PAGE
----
Protect Your Family From Unwanted Byproducts Of The Web

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The Internet comes with lots of tools to help us: weather, news, sports, TV, education, entertainment, books, shopping and more.

Along with the good, however, comes the bad. And when we say bad, we mean it. Internet predators and less-than-upstanding sites have been creeping into our homes via the Internet at alarming rates.

It’s time something is done to protect our kids (and ourselves) from the unwanted byproducts of the Web.

The best defense against inappropriate Internet activity will always be a well-informed, engaged parent. But it doesn’t hurt to have a little help. Many providers have developed filters that add a crucial layer of protection for your home and family. These filters, although varied in structure, typically give you the ability to control content, implement passwords, block certain Web sites, monitor chatrooms, and prevent pop-ups.

So what Internet filter should you choose? That’s a great question. The resource Web site toptenreviews.com suggests you consider the following factors when choosing filter software:

Ease of use. Make sure that any software you choose will be compatible with your level of technical expertise. Don’t forget to consider the technical skills of anyone else who might be utilizing the software (i.e., a spouse or grandparent) and make sure it is compatible with the lowest common denominator.

Effectiveness. You want to find a software program that will filter out all objectionable content, but not impede legitimate searches. You should be able to customize the filter strength to meet your family’s needs.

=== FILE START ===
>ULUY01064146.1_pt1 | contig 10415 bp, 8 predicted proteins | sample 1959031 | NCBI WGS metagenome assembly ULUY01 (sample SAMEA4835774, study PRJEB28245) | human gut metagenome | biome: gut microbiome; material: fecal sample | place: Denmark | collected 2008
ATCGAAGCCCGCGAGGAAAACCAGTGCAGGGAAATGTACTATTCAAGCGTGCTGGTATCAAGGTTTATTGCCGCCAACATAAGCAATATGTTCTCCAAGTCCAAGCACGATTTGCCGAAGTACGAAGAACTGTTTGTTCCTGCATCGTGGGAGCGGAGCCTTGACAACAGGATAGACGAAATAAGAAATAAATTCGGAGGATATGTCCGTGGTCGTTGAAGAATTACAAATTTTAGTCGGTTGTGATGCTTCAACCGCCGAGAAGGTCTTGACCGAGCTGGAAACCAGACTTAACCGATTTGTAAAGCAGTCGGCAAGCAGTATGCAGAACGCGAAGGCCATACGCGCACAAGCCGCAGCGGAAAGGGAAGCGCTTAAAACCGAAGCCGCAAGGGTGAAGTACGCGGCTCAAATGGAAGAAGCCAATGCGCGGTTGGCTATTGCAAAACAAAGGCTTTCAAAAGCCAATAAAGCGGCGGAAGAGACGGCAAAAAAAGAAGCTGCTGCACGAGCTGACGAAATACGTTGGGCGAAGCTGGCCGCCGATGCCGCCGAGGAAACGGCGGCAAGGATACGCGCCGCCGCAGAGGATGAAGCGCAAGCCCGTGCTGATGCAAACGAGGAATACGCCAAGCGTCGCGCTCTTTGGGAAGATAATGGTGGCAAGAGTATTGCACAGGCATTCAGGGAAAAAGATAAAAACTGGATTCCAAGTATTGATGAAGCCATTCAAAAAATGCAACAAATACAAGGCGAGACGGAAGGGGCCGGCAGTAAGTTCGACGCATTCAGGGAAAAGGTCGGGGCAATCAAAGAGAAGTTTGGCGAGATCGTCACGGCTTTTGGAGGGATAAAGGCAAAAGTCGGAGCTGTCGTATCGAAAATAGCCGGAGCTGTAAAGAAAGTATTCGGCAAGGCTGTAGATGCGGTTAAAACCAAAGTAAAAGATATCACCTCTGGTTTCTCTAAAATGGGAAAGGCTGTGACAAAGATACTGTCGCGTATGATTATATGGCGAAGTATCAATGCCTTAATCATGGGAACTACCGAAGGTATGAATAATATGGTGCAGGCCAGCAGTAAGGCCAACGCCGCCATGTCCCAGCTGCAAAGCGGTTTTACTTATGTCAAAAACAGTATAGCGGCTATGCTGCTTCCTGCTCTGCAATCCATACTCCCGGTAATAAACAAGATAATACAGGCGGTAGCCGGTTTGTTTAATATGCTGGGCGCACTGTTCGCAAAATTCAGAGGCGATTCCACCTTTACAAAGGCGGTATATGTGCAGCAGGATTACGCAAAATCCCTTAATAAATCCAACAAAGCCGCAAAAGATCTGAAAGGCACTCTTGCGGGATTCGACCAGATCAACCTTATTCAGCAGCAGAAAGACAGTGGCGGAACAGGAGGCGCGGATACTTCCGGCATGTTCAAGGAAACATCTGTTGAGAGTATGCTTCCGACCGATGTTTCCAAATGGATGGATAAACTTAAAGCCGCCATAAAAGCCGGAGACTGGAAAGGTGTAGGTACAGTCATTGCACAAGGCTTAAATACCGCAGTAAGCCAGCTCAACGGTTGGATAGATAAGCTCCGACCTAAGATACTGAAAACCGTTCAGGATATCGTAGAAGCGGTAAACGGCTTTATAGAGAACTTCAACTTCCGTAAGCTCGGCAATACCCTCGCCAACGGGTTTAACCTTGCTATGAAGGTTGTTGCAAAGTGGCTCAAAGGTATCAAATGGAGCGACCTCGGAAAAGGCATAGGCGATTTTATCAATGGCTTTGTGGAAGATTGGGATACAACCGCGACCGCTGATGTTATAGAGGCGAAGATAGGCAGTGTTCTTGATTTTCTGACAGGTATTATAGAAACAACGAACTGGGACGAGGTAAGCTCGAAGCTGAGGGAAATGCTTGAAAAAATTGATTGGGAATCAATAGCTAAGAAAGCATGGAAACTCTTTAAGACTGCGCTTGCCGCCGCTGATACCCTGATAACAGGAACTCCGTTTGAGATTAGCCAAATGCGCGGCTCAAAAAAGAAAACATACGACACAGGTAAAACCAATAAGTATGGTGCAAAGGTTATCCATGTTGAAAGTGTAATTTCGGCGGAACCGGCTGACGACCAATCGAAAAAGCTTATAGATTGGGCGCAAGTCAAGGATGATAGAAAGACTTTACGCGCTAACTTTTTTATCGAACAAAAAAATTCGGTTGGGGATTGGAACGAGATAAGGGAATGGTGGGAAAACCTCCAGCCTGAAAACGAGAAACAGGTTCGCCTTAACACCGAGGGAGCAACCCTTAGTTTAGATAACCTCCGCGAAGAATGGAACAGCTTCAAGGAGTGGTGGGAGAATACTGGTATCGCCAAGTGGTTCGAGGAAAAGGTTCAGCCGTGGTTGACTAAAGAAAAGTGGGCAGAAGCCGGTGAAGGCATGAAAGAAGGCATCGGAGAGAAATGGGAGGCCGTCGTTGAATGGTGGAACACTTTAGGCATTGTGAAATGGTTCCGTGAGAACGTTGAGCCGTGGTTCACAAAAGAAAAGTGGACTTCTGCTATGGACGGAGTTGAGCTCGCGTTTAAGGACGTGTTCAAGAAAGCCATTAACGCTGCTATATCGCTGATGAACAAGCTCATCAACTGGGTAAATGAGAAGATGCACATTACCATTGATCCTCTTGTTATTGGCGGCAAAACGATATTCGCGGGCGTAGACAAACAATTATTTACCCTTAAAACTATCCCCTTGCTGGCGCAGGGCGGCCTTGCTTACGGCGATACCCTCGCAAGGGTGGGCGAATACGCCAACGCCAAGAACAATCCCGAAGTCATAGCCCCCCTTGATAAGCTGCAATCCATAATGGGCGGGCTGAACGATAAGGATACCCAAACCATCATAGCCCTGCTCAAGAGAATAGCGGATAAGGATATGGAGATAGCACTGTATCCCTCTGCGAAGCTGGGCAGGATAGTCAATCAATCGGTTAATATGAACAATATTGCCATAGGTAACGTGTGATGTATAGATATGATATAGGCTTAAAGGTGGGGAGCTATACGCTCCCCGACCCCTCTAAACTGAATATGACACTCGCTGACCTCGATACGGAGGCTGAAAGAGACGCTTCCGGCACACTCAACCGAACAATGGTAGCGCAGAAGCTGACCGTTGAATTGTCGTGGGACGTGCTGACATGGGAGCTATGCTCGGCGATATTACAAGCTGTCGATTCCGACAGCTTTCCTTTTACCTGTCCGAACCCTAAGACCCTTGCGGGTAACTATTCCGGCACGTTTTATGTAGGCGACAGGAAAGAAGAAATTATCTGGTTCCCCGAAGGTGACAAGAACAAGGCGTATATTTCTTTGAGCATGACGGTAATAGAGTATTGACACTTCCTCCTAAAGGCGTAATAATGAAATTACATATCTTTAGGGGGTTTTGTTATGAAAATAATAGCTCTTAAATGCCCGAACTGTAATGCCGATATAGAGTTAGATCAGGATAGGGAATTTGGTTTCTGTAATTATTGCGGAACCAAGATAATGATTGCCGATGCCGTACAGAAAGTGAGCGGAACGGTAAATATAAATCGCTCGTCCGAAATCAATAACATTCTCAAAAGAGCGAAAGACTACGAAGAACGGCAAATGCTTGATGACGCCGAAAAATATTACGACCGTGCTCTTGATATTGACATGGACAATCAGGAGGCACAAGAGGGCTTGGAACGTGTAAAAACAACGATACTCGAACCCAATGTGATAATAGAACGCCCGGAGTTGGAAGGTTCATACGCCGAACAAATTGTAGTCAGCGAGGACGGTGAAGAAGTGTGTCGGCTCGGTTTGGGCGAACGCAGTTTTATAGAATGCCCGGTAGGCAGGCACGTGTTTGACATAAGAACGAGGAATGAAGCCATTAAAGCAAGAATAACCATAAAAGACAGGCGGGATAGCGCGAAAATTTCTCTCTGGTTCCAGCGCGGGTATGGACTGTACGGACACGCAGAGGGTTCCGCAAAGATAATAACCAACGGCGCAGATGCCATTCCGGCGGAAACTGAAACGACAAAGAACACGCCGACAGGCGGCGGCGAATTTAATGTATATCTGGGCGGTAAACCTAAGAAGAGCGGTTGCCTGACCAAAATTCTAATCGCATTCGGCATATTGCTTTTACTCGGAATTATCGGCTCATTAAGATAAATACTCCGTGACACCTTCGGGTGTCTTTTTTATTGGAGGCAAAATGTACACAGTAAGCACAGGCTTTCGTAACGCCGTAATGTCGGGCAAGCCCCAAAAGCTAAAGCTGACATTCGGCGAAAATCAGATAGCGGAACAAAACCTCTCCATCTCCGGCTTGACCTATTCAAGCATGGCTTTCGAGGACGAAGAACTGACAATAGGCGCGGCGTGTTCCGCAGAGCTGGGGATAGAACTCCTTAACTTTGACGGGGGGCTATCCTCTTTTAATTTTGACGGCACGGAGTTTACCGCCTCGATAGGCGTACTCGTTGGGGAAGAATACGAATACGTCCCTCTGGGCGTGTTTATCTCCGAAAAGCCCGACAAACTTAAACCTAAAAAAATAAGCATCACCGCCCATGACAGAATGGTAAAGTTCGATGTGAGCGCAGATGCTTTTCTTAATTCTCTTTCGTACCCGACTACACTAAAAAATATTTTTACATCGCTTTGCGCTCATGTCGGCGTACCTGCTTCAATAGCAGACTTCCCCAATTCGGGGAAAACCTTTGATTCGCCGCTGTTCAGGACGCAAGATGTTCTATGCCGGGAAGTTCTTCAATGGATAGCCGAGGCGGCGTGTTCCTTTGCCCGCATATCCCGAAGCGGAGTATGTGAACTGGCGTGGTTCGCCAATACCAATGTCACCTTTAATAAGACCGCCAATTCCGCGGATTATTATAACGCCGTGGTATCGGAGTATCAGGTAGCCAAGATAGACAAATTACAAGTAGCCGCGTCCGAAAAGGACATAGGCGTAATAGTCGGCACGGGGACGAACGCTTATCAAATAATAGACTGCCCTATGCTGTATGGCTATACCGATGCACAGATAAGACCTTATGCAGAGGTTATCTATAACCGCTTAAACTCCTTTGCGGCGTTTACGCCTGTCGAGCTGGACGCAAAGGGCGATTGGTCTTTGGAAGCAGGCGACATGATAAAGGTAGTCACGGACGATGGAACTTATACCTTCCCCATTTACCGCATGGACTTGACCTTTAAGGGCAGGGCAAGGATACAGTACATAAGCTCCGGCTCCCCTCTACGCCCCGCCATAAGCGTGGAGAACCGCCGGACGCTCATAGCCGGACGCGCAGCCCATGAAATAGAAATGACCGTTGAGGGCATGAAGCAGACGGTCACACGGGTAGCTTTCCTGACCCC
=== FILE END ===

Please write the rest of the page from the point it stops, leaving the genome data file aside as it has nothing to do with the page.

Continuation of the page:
Geeky stuff (toptenreviews.com calls this filtering algorithm). The bottom line is that your filter should utilize advanced math to include URL, keyword, and dynamic filtering.

Activity reporting. Reporting will detail which sites were visited and details about chat and IM activity. It may seem like Big Brother, but you are the parent after all.

Foreign language filtering. Some savvy teenagers have discovered that they can type the keyword they are seeking in a foreign language to beat the filters. Not so fast, amigo. Se habla everything!

Port filtering and blocking. Your filter should work with all major Internet protocols including Web access, chatrooms, e-mail, bulletin boards and pop-up windows.

As always, you can contact Computer Problem Specialists at (928) 468-0000 for help in choosing the right software or installing it on your machine.

Whichever software you decide to use, remember that it is not a substitute for parental supervision and involvement. Be engaged with your kids’ Internet use. You can teach them to stay away from the bad things that are out there. And maybe they can teach you how to use Facebook.

Daniel Taft is the senior network administrator and member/owner of Computer Problem Specialists, LLC with a degree in applied computer science. His career spans more than 20 years.

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